October 7, 2015
By Joe Maniscalco
Brooklyn, NY – Mayor Bill de Blasio may not want to fork over all the money that Governor Andrew Cuomo says is needed to help fill an almost $10 billion budget hole in the MTA’s 5-year capital plan — but the secretary-treasurer of the union representing mass transit workers warns that taxpayers face costly lawsuits if Hizzoner doesn’t come up with the cash soon.
“If the state is saying we’re ready to go, Mr. Mayor — we need you to put in your fair share — then stop playing games,” TWU Local 100 Secretary-Treasurer Earl Phillips told LaborPress on Tuesday. “Do you want the ridership to continue bringing lawsuits against the city?”
Just last month, two riders launched a combined $4 million lawsuit against the city after being involved in a scary southbound G train derailment near Hoyt-Schermerhorn Street in Brooklyn. A crumbling subway wall which actually damaged eight other trains, according to amNewYork, was blamed for the accident. Over 80 passengers ultimately had to be evacuated out of the gloom.
Phillips warns that incident could portend more bad things for the city as the union’s 41,000 transportation workers continue to grapple with rapidly aging equipment both in the subway and on the streets.
“There’s a real infrastructure problem going on in the city and this is something the mayor needs to get involved with and be a real part of — and stop trying to believe that TWU Local 100 is about attacking him,” Phillips said. “We’re not here to attack him. We’re not here to attack the governor. We’re here for the betterment of this great city.”
Earlier this week, Councilman Ydanis Rodriguez [D-District 10] introduced a spate of forward-thinking initiatives — including the use of wind turbine energy to power trains — that could help modernize the city’s mass transit system.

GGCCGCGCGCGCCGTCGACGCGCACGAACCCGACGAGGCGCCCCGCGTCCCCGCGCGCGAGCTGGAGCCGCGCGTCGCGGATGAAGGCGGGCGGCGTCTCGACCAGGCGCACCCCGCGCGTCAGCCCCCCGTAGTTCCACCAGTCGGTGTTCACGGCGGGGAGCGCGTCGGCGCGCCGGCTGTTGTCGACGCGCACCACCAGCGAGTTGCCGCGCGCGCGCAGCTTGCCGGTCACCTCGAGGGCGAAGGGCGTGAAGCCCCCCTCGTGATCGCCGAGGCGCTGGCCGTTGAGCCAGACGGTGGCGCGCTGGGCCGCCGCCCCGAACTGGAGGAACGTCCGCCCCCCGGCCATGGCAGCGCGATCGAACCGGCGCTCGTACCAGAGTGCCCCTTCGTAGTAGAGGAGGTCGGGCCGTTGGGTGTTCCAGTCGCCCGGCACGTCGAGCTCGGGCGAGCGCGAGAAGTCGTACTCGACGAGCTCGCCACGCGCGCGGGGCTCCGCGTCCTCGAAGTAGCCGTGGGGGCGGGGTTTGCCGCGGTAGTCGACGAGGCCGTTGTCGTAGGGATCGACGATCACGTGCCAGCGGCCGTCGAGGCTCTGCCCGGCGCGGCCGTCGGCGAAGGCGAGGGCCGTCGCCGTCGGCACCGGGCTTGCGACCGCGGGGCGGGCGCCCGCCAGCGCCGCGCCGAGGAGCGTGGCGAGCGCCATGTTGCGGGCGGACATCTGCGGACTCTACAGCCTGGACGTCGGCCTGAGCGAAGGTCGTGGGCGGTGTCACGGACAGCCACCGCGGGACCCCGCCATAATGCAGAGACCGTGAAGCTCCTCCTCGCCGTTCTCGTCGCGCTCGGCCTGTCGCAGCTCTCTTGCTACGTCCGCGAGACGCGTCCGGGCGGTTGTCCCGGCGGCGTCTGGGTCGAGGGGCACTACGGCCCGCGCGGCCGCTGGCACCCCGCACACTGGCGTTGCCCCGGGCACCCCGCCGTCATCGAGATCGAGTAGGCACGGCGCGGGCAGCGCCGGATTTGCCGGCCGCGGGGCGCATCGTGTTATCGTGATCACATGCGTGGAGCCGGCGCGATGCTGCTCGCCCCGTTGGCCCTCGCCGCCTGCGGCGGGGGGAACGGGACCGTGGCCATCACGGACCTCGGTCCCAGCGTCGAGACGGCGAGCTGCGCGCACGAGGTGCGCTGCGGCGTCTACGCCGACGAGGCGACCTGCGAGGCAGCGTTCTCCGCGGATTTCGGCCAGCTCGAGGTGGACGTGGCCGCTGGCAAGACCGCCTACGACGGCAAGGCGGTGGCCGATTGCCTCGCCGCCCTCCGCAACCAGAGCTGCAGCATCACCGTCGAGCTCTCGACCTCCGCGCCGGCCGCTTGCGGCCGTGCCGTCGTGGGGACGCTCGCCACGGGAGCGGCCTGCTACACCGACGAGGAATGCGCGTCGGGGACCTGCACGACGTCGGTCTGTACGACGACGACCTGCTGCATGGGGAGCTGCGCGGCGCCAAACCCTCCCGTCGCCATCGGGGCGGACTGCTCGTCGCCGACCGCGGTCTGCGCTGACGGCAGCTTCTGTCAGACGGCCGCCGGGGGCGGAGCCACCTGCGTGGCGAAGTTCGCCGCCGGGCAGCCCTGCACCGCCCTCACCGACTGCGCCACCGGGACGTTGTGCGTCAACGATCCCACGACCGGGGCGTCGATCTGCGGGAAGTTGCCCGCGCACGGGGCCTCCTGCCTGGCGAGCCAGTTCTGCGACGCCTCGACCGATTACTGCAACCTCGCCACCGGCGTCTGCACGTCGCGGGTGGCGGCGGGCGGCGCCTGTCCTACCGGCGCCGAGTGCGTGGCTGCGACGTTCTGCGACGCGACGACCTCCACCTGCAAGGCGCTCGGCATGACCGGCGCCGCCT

Phillips, however, says that such improvements have been out of the MTA’s reach for some time now, and will continue to be, as long as funding remains a constant problem.
“We should be in a better position when it comes to technology,” the secretary-treasurer said. “Europe is way ahead of us. What the councilman is speaking about are things we should have been speaking about five or ten years ago — but we can’t because we’re spending so much time just trying to make sure that the subway system is up and running.”
The polluting fleet of aging vehicles currently plying the city’s 2,869 mile-long bus routes, also poses immediate concerns.
“We’re still fighting for buses that should be way ahead in new technology,” Phillips said. “At one stage a couple of years ago, our focus was on hybrid buses. Today, they’re moving away from the hybrids and bringing back the regular diesel buses.”
In addition to contributing to higher asthma rates and more greenhouse gasses, many of the city’s diesel-burning buses are well beyond their 10-year expected life spans.
“Some of these buses go over two million miles, easily,” Phillips said. “They take a beating. We try our best to maintain them, but how long can you maintain old equipment? We’ve got buses that have been on the road for 20 years and that shouldn’t be happening.”
Despite charges that TWU Local 100 is being played against the mayor, Phillips insists that the only thing that matters in the ongoing feud between Cuomo and de Blasio is making sure the MTA’s capital plan is properly funded.
“It’s not a joke,” Phillips said. “It only makes sense — workers are saying that the system is in a great state of disrepair. If the state is putting in its share, we are saying to the mayor, put in your share — do it for the betterment of all.”
The de Blasio administration maintains that the city already provides three-quarters of the MTA’s funding.